As also illustrated in FIG. 4, the cylinder 103 includes an upwardly disposed flange 131 having an outer wall 132 facing the inner wall 133 of the cylinder 103. The flange 131 helps retain the spring 107 in place during assembly, the outside diameter of the flange 131 being the same or slightly greater than the inside diameter of the spring, 107, allowing a friction fit between them.
As illustrated in phantom lines and arrows in cylinder 102 of FIG. 4, when a ball valve 106 is dropped into the cylinder 102, 103 during assembly, it hits the upwardly disposed flange 131 and rolls into the valve chamber 126. In one preferred embodiment, this is accomplished by having an upwardly disposed flange 131 having a downwardly sloping upper surface 134, which, in the embodiment of FIG. 4, is a generally planar inclined surface. Alternatively, the surface 134 could be curvilinear, for example either generally concave or convex or a combination thereof, or a combination planar/curvilinear surface.
The space 135 between the inner wall 133 of the cylinder 103 and the outer wall 132 of the flange 131 is preferably large enough to allow the spring 107 to pass between the inner wall 133 of the cylinder and the outer wall 132 of the flange 131. The space 135 is not, however, large enough to allow the ball 106 to become hung up within the space, rather the ball 106 rolls along the space/flange like a track, or bounces down the surface 134 into the valve chamber 126.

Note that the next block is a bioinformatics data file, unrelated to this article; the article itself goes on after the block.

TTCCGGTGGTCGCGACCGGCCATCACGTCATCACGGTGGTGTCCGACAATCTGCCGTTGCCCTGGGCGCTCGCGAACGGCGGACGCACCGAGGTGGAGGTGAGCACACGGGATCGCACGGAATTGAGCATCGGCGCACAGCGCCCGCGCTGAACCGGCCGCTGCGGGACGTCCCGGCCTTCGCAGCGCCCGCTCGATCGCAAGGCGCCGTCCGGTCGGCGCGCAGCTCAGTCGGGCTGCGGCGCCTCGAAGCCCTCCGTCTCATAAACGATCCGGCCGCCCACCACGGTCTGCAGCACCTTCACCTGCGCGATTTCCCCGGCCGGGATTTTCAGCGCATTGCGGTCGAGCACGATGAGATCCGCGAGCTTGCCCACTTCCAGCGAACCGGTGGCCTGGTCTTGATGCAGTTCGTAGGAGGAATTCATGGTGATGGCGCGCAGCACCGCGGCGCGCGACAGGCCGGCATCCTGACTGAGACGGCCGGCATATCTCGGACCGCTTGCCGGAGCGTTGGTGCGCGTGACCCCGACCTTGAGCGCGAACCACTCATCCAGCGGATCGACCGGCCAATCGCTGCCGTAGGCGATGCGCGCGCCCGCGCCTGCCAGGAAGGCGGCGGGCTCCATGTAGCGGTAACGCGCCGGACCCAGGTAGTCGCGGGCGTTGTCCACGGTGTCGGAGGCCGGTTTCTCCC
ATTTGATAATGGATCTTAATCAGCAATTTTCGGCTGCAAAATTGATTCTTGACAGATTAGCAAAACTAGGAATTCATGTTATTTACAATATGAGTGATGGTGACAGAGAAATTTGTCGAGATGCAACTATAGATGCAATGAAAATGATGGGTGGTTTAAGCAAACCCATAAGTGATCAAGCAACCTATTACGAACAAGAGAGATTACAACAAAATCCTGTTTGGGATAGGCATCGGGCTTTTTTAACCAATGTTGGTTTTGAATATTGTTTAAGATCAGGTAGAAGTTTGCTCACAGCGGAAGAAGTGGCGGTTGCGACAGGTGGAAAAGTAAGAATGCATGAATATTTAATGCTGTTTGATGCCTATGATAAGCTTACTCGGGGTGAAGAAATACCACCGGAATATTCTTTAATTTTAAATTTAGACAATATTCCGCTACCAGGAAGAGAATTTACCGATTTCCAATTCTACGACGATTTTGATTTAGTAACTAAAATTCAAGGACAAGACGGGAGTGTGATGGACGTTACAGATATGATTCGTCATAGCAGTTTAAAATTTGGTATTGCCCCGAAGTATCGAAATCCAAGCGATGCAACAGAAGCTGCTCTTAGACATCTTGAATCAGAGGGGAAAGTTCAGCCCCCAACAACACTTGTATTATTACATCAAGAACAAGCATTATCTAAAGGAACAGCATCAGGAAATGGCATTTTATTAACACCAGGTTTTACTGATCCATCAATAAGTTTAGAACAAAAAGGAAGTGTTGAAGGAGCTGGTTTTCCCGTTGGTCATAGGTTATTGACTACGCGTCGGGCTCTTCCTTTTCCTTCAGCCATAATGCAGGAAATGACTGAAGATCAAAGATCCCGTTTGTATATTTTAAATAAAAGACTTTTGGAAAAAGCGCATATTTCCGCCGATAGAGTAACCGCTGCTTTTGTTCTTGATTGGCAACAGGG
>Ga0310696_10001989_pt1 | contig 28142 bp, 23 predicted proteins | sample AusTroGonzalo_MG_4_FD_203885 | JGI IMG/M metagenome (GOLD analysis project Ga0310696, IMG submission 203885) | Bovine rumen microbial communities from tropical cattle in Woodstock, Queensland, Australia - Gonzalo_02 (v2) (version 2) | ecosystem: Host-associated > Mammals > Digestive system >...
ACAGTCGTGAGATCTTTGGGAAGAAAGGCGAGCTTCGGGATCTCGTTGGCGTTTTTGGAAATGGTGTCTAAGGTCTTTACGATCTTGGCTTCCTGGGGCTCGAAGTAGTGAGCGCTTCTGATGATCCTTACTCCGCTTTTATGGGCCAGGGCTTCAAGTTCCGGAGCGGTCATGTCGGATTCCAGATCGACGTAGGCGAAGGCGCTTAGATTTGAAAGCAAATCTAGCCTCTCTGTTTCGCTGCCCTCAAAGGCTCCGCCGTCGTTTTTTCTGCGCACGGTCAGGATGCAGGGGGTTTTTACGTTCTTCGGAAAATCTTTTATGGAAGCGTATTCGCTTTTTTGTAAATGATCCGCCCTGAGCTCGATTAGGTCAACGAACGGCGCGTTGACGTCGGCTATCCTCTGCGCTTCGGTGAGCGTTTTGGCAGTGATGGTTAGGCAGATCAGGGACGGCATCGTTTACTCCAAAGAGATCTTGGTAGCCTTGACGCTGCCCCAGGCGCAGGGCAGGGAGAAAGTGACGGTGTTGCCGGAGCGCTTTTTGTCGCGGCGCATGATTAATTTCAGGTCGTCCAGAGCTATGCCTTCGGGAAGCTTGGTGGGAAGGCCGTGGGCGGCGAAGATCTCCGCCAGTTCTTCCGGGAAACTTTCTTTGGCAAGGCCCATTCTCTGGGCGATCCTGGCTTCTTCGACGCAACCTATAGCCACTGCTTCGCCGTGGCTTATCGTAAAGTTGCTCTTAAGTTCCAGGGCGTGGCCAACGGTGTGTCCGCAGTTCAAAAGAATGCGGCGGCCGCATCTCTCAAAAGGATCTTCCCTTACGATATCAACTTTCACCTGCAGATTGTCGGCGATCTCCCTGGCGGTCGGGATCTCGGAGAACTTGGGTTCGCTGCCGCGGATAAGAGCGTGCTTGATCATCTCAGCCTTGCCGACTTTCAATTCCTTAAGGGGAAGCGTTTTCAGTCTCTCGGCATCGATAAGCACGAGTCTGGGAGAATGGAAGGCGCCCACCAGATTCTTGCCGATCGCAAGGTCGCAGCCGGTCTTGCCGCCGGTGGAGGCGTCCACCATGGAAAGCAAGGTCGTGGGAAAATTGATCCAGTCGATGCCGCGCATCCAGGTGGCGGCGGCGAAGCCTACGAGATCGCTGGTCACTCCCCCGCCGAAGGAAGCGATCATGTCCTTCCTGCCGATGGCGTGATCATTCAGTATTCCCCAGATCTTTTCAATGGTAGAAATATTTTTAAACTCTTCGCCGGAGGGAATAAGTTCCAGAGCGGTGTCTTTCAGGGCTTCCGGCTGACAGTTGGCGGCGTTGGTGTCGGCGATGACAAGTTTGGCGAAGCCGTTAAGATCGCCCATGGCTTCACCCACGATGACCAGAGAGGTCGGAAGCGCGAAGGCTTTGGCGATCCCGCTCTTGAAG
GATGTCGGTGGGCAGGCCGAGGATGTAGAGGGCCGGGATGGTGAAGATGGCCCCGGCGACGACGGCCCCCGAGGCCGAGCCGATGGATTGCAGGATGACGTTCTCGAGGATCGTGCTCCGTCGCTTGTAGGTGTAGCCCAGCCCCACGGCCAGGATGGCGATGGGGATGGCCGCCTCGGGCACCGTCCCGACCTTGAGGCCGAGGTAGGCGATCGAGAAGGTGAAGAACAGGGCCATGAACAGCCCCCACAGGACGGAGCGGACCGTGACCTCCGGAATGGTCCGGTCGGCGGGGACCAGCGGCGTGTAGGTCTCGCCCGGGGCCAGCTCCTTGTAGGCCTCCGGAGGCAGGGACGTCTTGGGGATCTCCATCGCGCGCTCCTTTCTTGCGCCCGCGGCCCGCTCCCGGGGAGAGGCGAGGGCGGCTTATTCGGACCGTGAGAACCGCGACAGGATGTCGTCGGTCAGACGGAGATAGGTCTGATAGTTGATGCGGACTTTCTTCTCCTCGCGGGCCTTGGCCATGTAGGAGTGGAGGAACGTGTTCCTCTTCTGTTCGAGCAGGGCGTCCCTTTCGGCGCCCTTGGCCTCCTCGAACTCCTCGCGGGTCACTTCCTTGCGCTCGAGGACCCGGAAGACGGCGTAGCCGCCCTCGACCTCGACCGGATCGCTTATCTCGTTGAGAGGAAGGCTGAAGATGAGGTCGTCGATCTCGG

As illustrated, especially in FIG. 4, the flange 131 may include a more steeply inclined surface 134a with respect to the surface 134, for further assisting directing the ball 106 into a seated position. As best seen in FIG. 6, this surface 134a may, in one preferred embodiment, define a cutout region 150 of the otherwise circular flange 131. The cutout region allows clearance for the ball 106 to drop past the flange 131 into the valve chamber 126.